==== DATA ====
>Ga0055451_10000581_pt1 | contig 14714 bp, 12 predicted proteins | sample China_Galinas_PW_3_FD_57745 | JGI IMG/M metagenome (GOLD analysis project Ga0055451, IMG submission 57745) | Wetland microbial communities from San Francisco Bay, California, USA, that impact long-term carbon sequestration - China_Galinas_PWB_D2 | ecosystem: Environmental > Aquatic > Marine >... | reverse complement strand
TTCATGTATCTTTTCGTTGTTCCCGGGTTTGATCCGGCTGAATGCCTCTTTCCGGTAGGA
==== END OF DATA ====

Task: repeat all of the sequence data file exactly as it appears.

>Ga0055451_10000581_pt1 | contig 14714 bp, 12 predicted proteins | sample China_Galinas_PW_3_FD_57745 | JGI IMG/M metagenome (GOLD analysis project Ga0055451, IMG submission 57745) | Wetland microbial communities from San Francisco Bay, California, USA, that impact long-term carbon sequestration - China_Galinas_PWB_D2 | ecosystem: Environmental > Aquatic > Marine >... | reverse complement strand
TTCATGTATCTTTTCGTTGTTCCCGGGTTTGATCCGGCTGAATGCCTCTTTCCGGTAGGA